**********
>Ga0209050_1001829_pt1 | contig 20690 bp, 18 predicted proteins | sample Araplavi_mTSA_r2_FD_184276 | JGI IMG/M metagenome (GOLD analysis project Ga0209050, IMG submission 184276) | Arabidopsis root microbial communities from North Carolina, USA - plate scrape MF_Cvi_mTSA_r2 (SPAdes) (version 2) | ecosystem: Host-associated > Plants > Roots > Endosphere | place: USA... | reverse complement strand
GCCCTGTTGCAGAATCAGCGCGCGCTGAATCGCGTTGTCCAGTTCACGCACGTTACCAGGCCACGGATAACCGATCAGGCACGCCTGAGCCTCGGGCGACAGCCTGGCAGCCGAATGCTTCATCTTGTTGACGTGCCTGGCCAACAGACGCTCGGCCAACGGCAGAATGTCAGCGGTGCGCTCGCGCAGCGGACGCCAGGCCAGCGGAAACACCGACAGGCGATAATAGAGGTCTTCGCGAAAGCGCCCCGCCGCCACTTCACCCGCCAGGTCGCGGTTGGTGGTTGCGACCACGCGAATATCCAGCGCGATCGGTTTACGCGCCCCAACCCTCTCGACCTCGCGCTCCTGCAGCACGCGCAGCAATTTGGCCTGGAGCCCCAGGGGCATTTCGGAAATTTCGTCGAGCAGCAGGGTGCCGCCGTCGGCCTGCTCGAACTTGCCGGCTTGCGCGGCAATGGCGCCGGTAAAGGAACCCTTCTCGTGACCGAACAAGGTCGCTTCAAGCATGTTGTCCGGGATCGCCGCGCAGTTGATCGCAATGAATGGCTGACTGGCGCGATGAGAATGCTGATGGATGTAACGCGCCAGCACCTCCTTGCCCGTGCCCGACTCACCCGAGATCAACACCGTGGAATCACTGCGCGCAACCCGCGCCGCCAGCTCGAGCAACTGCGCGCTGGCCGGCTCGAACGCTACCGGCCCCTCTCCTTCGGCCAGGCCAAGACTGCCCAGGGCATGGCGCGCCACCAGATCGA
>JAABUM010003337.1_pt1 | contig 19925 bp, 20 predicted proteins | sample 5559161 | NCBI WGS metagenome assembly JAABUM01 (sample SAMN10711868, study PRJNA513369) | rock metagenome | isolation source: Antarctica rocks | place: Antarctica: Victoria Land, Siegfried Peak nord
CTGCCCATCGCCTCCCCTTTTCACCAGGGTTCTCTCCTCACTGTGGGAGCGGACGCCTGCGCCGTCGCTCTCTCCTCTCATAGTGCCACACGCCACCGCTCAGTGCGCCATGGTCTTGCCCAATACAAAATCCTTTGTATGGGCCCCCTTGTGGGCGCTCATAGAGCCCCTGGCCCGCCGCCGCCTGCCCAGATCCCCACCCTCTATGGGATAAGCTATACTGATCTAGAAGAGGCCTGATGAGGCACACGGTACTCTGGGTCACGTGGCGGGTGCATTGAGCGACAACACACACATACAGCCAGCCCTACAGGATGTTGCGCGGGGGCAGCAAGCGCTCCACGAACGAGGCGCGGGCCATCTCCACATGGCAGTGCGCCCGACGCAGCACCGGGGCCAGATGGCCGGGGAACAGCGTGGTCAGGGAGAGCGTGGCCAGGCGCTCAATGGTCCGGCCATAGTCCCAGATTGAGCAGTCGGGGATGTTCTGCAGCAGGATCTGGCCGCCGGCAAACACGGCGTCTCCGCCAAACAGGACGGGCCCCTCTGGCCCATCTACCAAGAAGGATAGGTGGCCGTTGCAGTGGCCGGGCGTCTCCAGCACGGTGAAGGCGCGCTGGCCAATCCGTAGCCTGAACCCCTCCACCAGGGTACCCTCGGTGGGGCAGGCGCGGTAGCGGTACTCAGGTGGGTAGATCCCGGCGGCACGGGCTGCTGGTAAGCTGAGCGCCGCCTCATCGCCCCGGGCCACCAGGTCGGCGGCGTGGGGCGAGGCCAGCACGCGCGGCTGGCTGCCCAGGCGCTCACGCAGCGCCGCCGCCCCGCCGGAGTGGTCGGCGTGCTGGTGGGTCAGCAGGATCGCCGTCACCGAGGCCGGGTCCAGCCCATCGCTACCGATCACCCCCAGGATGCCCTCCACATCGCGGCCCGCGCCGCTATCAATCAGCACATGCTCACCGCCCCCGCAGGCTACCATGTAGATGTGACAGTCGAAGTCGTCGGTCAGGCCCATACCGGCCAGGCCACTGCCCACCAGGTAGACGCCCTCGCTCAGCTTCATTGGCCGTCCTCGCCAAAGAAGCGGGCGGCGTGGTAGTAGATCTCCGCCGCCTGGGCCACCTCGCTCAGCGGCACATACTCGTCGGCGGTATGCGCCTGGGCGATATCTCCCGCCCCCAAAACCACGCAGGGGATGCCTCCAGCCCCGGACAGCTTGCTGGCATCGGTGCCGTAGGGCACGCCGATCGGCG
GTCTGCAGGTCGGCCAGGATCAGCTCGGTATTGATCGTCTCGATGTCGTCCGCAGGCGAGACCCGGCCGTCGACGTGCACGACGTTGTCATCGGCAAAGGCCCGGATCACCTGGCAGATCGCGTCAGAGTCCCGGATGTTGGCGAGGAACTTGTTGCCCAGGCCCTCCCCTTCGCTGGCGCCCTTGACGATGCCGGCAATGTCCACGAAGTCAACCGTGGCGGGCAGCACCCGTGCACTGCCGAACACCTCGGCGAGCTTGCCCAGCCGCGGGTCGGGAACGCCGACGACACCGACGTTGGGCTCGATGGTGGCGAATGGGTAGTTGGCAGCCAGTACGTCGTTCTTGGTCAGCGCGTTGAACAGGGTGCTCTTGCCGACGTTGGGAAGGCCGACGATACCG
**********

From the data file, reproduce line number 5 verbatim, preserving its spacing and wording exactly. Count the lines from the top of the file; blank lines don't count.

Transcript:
GTCTGCAGGTCGGCCAGGATCAGCTCGGTATTGATCGTCTCGATGTCGTCCGCAGGCGAGACCCGGCCGTCGACGTGCACGACGTTGTCATCGGCAAAGGCCCGGATCACCTGGCAGATCGCGTCAGAGTCCCGGATGTTGGCGAGGAACTTGTTGCCCAGGCCCTCCCCTTCGCTGGCGCCCTTGACGATGCCGGCAATGTCCACGAAGTCAACCGTGGCGGGCAGCACCCGTGCACTGCCGAACACCTCGGCGAGCTTGCCCAGCCGCGGGTCGGGAACGCCGACGACACCGACGTTGGGCTCGATGGTGGCGAATGGGTAGTTGGCAGCCAGTACGTCGTTCTTGGTCAGCGCGTTGAACAGGGTGCTCTTGCCGACGTTGGGAAGGCCGACGATACCG